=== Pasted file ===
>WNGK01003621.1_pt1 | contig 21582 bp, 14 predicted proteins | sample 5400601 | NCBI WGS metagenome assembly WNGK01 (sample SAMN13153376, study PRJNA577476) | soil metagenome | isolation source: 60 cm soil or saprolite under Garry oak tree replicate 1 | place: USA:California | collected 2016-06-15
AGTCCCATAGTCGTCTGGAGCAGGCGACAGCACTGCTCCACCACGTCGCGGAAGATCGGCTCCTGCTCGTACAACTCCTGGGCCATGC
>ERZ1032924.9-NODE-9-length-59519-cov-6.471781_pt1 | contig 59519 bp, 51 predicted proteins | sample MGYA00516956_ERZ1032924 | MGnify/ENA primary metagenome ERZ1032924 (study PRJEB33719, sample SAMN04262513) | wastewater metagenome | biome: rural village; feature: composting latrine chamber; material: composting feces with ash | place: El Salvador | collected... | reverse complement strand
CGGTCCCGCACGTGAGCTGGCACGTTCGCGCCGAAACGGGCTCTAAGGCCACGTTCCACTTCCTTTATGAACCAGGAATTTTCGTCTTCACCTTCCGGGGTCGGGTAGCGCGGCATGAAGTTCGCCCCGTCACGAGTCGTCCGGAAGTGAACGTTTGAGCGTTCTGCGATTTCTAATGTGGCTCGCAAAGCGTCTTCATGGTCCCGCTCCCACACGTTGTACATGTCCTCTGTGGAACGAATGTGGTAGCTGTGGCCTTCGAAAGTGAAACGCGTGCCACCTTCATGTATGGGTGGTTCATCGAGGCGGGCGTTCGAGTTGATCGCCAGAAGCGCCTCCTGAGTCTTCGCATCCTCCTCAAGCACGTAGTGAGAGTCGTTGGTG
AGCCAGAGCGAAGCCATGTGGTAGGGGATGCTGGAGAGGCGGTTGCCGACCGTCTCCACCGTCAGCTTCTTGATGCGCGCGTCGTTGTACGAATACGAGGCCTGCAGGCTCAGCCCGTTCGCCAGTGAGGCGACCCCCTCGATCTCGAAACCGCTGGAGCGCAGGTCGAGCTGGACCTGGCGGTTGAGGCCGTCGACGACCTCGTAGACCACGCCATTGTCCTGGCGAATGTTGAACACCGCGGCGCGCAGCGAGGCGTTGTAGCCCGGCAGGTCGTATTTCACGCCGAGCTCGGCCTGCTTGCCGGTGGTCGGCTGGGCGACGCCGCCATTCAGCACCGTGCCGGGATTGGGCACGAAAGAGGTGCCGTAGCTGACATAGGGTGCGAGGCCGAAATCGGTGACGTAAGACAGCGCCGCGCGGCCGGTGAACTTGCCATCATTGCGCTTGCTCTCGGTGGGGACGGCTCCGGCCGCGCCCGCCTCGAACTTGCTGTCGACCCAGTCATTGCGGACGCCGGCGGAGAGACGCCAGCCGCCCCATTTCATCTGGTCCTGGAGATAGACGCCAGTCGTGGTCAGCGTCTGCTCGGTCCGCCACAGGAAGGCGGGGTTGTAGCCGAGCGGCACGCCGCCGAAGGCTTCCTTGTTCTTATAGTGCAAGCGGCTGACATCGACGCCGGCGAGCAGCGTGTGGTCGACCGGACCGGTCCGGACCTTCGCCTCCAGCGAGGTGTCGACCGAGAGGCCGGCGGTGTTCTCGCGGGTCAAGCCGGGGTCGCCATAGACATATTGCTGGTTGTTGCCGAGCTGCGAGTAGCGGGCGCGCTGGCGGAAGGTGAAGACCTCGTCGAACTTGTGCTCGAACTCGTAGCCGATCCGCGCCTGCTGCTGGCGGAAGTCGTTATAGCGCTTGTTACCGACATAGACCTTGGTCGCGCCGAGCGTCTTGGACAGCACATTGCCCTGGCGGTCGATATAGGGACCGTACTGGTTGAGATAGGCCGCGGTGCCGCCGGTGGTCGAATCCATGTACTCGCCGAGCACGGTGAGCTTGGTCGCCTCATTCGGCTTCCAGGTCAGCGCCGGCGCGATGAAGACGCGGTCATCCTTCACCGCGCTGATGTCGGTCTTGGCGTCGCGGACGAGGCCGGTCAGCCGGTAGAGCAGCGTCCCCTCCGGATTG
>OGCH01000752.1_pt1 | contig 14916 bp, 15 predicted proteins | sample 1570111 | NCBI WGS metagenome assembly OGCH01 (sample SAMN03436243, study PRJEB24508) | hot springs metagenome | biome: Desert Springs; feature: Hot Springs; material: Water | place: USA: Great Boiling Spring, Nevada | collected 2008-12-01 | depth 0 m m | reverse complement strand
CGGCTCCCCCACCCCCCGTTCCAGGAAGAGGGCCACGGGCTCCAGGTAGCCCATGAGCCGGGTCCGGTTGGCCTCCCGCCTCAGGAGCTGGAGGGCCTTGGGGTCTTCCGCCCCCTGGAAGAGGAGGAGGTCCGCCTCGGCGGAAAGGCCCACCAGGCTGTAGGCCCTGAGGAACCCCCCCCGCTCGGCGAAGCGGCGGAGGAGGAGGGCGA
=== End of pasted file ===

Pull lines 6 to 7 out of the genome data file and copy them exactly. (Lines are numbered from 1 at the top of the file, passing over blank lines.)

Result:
>OGCH01000752.1_pt1 | contig 14916 bp, 15 predicted proteins | sample 1570111 | NCBI WGS metagenome assembly OGCH01 (sample SAMN03436243, study PRJEB24508) | hot springs metagenome | biome: Desert Springs; feature: Hot Springs; material: Water | place: USA: Great Boiling Spring, Nevada | collected 2008-12-01 | depth 0 m m | reverse complement strand
CGGCTCCCCCACCCCCCGTTCCAGGAAGAGGGCCACGGGCTCCAGGTAGCCCATGAGCCGGGTCCGGTTGGCCTCCCGCCTCAGGAGCTGGAGGGCCTTGGGGTCTTCCGCCCCCTGGAAGAGGAGGAGGTCCGCCTCGGCGGAAAGGCCCACCAGGCTGTAGGCCCTGAGGAACCCCCCCCGCTCGGCGAAGCGGCGGAGGAGGAGGGCGA